The American Psychiatric Association (APA) is pushing Congress to pass legislation it says would ensure access to psychotropics and other lifesaving medications for Medicare recipients.
Sens. Gordon Smith (R-Ore) and John Kerry (D-Mass) introduced the Medicare Access to Critical Medications Act July 26.
Guidelines issued by the Department of Health and Human Services’ Centers for Medicare & Medicaid Services (CMS) call upon Medicare prescription drug plans (PDPs) to cover essential psychotropics, anticancer drugs, HIV/AIDS medications, and drugs needed to sustain organ transplants. Many PDPs have not followed these guidelines, leading to denials in coverage that in some cases have compromised outcomes, says APA President Carolyn Robinowitz.
If enacted, Dr. Robinowitz said, the bill would:
• codify protections that would require PDPs to include “all or substantially all” antipsychotics, antidepressants, and anticonvulsants on their formularies
• require a medication to be covered during an appeals process with a PDP
• require CMS to report the number of coverage determination appeals for these medications.
Language barriers affect use of psychiatric services and access to care more than ethnicity alone, new findings suggest.
Researchers at the University of California-San Diego School of Medicine studied use of San Diego County’s Adult Mental Health Services across 5 years among more than 6,000 Caucasians, English-speaking Latinos, and Spanish-speaking Latinos.
Compared with the other groups, Spanish-speaking Latinos:
• had the highest proportion of major depression and lowest proportion of bipolar disorder, schizophrenia, and substance use disorders
• had the highest proportion of patients receiving outpatient services but the lowest number of visits overall
• were most likely to live independently or with family members and least likely to be homeless or living in nursing homes
• were most likely to receive initial treatment for severe mental illness in outpatient facilities and least likely to receive initial care in the emergency room or jail.
Overall, Caucasians and English-speaking Latinos showed similar patterns of mental health service use.
“Disparate health care for racial and ethnic minorities is a major public health concern,” said National Institute of Mental Health Director Thomas Insel, MD, whose agency funded the research. “Studies such as this will help define these groups’ needs and improve care.”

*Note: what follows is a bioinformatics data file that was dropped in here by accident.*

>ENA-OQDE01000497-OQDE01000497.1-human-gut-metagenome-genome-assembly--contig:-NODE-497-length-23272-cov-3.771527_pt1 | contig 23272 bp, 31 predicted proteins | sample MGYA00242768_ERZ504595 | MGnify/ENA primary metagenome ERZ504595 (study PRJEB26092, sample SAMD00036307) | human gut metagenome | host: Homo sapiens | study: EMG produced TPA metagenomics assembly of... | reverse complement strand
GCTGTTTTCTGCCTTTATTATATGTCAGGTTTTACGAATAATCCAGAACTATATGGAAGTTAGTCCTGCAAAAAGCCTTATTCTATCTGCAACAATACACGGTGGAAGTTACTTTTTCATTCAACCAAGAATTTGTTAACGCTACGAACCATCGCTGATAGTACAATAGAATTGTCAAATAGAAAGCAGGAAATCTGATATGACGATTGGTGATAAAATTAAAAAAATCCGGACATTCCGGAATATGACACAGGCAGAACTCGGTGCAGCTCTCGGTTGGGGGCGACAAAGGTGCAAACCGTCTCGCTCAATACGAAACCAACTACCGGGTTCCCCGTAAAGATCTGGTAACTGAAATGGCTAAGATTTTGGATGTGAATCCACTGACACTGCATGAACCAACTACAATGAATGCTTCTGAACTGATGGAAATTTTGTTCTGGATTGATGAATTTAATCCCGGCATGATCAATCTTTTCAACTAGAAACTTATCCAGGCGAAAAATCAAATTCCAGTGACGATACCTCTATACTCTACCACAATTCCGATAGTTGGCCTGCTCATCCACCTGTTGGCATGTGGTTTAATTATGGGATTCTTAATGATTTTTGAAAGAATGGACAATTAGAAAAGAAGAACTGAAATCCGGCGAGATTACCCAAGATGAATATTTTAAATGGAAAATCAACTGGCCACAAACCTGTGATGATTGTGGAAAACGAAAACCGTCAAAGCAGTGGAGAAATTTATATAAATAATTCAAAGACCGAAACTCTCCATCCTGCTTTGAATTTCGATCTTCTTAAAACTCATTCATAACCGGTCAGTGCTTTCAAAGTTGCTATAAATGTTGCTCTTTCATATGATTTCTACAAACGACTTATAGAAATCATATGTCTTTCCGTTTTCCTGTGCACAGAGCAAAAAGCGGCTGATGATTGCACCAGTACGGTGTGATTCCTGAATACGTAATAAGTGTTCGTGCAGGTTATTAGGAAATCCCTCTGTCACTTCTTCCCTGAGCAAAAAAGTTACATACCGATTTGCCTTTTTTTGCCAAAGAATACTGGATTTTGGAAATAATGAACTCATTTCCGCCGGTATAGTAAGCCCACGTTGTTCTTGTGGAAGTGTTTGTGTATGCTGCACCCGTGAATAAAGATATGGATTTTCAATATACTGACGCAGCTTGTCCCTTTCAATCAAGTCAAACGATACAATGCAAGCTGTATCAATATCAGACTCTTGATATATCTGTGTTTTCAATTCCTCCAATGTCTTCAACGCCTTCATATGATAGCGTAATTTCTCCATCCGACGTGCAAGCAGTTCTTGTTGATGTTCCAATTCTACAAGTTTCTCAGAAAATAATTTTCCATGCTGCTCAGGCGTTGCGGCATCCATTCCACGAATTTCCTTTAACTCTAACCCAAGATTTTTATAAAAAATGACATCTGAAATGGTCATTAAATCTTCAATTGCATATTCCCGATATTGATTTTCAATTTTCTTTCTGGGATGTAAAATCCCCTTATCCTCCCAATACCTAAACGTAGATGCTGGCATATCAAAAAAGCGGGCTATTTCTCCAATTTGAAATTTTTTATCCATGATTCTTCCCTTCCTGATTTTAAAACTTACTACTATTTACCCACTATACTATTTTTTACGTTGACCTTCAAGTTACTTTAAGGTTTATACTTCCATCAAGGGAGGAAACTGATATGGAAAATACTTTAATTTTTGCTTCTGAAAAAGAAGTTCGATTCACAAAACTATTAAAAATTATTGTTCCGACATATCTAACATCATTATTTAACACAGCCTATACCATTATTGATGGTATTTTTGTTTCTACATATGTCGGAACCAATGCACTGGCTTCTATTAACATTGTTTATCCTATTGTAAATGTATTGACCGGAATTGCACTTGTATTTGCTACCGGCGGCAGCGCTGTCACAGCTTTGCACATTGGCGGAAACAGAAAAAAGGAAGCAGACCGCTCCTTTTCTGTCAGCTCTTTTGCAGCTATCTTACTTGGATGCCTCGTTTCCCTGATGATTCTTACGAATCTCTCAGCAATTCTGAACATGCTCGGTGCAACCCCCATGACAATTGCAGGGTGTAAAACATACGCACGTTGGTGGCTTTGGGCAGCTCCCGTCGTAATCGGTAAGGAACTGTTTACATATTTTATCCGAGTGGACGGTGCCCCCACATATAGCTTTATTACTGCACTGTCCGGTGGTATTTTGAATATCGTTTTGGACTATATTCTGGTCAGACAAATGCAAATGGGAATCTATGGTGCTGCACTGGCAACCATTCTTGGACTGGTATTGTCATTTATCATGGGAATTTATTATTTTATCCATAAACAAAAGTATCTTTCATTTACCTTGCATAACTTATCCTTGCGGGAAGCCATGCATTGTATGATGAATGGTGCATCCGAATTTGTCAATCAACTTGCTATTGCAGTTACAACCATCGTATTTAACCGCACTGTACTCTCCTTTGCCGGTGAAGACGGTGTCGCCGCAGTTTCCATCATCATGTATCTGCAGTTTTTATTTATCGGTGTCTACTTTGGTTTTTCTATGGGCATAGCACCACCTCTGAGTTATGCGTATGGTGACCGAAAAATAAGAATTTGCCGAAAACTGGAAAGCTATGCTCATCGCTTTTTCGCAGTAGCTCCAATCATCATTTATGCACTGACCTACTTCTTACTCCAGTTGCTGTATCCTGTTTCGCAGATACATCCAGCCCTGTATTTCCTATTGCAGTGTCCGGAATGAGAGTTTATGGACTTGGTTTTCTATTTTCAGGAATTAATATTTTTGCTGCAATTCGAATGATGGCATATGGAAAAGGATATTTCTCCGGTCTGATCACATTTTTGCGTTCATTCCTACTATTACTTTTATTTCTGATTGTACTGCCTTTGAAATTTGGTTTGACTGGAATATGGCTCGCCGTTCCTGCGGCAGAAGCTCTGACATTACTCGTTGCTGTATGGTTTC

The findings appear in the August American Journal of Psychiatry.
Researchers say they have found a genetic variation that might explain why some women are more susceptible than others to premenstrual dysphoric disorder (PMDD).
Researchers at the University of North Carolina-Chapel Hill School of Medicine studied 91 women diagnosed with PMDD at least 3 months before the study and 56 women with no history of mood disorders related to the menstrual cycle.
The team discovered four specific genetic variants in one of the two genes that encode the estrogen receptor. Women with PMDD were significantly more likely than control-group women to have the gene variants, the study found.
The results will appear in an upcoming issue of Biological Psychiatry.
The American Psychiatric Association (APA) has announced the task force that will oversee development of DSM-V, which is scheduled to replace DSM-IV-TR in 2012.
The task force includes:
• David J. Kupfer, MD (chair)
• Darrel A. Regier, MD, MPH (vice chair)
• William Narrow, MD, MPH
• Maritza Rubio-Stipec, ScD
• William T. Carpenter, Jr., MD
• Francisco Xavier Castellanos, MD
• Wilson M. Compton, MD, MPE
• Joel E. Dimsdale, MD
• Javier Escobar, MD, MSc
• Jan Fawcett, MD
• Steven E. Hyman, MD
• Dilip Jeste, MD,
• Helena C. Kraemer, PhD
• Daniel T. Mamah, MD, MPE
• James McNulty, AB, ScB
• Howard B. Moss, MD
• Charles O’Brien, MD, PhD
• Roger Peele, MD
• Katherine A. Phillips, MD
• Daniel Pine, MD
• Charles F. Reynolds III, MD
• Andrew E. Skodol II, MD
• Susan Swedo, MD
• B. Timothy Walsh, MD
• Philip Wang, MD
• William Womack, MD
• and Kimberly A. Yonkers, MD.
Roughly one-third of medical students have a low opinion of pharmaceutical companies, results of Epocrates' Future Physicians of America survey suggest.
Among more than 1,000 medical students who responded, only 17% said they have a positive opinion of the industry, and nearly half believe pharma sales representatives can influence prescribing.
Among other findings:
• Slightly more than half (56%) said sales representatives shape their opinion of the pharmaceutical industry.
• Nearly one-third fear direct-to-consumer advertising is undermining physicians' authority and expertise.